Zakaria Bahtout, the Programs Partners’ Officer at ITPC MENA describes the protest targeting ViiV Healthcare, from the frontline in Harare, Zimbabwe, at an international conference at the end of last year. At the International Conference on Aids and Sexually Transmitted Dieases in Africa 2015, treatment activists shamed ViiV Healthcare for preventing Morocco, Algeria, Tunisia from accessing generic versions of dolutegravir.
We Are All Africa
Protestors chanted the slogan, “We are all Africa”, as the crowd steadily grew with each passing minute. The protest drew the attention of thousands of people participating in the 18th International Conference on AIDS and STIs in Africa (ICASA) in Harare, Zimbabwe recently.
I joined activists from all over Africa to call on the pharmaceutical company to ensure that its HIV medication is accessible and affordable to people living with HIV in North Africa. We demanded to know why the pharmaceutical giant decided to exclude four African countries, including Morocco where I live, from its voluntary license; denying people in those countries the ability to produce or import generic versions of the antiretroviral drug dolutegravir.
Dolutegravir recommended but not available
Newer AIDS drugs and formulations of existing drugs are urgently needed in North Africa, yet they are not available because powerful pharmaceutical companies have decided not to sell them, while preventing access to generic versions of their drugs. The World Health Organization (WHO) presented its new HIV/AIDS treatment guidelines at ICASA, highlighting several essential medicines including dolutegravir which are simply not available in North Africa.
The antiretroviral medicine dolutegravir, marketed by the pharmaceutical firm ViiV Healthcare, as Tivicay, is an integrase inhibitor. Integrase inhibitors prevent HIV genetic code from integrating with the human DNA. Dolutegravir is very effective, has significantly fewer side effects than some older treatments, and high genetic barriers preventing drug resistance in patients. The use of this drug will help improve patient adherence to treatment, and result in suppressed viral loads.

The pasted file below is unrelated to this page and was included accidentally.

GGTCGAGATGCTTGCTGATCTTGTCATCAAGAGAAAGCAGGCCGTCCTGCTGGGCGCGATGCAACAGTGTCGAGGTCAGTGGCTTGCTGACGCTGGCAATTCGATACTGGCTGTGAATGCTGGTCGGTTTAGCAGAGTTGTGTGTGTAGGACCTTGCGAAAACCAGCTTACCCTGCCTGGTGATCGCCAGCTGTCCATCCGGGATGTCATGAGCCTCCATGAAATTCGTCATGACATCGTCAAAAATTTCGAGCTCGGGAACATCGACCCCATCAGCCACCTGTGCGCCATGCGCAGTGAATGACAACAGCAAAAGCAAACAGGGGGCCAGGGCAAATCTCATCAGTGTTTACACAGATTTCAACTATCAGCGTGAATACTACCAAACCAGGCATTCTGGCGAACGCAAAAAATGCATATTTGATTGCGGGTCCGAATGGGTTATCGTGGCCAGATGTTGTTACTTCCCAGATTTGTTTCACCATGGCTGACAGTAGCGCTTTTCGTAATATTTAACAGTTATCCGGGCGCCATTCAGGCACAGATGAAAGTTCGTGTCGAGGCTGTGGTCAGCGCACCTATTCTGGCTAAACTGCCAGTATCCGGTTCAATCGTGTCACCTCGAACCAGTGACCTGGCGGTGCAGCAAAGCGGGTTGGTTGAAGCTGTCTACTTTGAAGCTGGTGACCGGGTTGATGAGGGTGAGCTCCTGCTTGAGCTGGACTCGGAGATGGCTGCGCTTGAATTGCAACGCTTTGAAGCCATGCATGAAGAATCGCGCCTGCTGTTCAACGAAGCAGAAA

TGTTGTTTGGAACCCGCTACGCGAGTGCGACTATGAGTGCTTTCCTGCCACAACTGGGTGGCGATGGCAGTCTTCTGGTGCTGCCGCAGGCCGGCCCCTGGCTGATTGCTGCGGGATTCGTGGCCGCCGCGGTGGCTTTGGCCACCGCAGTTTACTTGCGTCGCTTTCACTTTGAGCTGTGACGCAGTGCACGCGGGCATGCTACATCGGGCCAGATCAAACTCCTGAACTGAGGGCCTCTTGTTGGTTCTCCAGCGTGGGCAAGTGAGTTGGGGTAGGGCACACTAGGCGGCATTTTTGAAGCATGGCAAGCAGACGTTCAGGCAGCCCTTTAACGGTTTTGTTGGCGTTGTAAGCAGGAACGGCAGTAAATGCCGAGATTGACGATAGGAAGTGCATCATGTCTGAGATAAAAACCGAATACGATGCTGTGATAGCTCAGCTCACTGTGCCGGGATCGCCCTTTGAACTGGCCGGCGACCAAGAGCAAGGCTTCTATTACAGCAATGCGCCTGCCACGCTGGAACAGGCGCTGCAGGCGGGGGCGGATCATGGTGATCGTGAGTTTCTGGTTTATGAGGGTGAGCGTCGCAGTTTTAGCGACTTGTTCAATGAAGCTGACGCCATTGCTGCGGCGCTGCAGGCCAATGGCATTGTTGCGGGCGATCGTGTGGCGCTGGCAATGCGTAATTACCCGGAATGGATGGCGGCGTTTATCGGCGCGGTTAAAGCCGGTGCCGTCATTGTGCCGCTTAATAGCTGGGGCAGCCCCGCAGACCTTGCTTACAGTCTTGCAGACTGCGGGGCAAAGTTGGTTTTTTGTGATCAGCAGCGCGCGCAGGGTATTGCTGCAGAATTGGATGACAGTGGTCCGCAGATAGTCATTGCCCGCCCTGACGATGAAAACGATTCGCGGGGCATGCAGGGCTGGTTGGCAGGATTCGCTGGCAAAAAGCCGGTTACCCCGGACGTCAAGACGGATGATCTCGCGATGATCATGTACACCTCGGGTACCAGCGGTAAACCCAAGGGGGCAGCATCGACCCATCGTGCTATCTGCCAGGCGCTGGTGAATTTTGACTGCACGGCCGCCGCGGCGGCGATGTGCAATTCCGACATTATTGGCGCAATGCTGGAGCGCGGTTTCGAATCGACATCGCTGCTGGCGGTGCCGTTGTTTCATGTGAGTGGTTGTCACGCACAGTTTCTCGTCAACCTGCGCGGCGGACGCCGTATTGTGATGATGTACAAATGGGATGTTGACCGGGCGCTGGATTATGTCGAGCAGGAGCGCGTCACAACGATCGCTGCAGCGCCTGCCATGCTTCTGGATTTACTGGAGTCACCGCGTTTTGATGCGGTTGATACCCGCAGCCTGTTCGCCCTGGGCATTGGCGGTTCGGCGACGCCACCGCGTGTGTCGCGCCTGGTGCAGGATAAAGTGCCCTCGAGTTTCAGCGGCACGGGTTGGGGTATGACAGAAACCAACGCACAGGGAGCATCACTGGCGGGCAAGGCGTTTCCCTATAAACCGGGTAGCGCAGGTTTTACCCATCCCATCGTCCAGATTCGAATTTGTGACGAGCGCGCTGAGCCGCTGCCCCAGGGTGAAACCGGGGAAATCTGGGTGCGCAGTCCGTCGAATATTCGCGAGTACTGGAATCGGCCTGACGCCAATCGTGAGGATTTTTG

This new drug is critical for people in all African countries, yet it is not available in Morocco, Algeria, Tunisia and Libya. ViiV Healthcare has not revealed any plans to market this new drug in any of these four countries.
Price remains major barrier to access in North Africa
ViiV Healthcare, the company that markets the drug, has claimed that the four North African countries have not been excluded from its voluntary license, and that the company has already filed for authorization with health authorities in Algeria, Morocco and Tunisia. The company added that as of now there are no patents for the drug in Libya or Tunisia. However, this is not entirely true because ViiV Healthcare and the Medicine Patent Pool issued a voluntary license on dolutegravir to Indian manufactures in 2014, allowing them to supply 121 developing countries with the generic version of the drug. Almost the whole of Africa was included in the agreement, except for Algeria, Tunisia, Libya, and Morocco.
As a result of this exclusion, the price of the drug will remain a major barrier to access in North Africa. Today in Morocco the cost of the standard first-line therapy for one patient is US$108 per year. However, when a patient experiences significant side effects or develops drug resistance these patients require newer, second-line treatment. It is at this point that the cost of treatment can become prohibitively expensive at US$1,660 per year per patient.
Powerful companies like ViiV Healthcare have the power to change this. Patients whose lives had been saved by first-line treatment will once again be in peril when the day comes that they require second-line drugs. If we don’t gain access to these newer drugs at affordable prices, the result could be catastrophic for people living with HIV in North Africa. This is why it was important to remind the pharmaceutical companies, and the world, that “we are all Africa”.
What next – take action
Following our protest we were contacted by ViiV Healthcare. The company invited us to sit down and express our concerns about their decision to exclude North Africa from its voluntary license. We used the opportunity to demonstrate the effect their decision would have on access to effective treatment for people living with HIV in the region.
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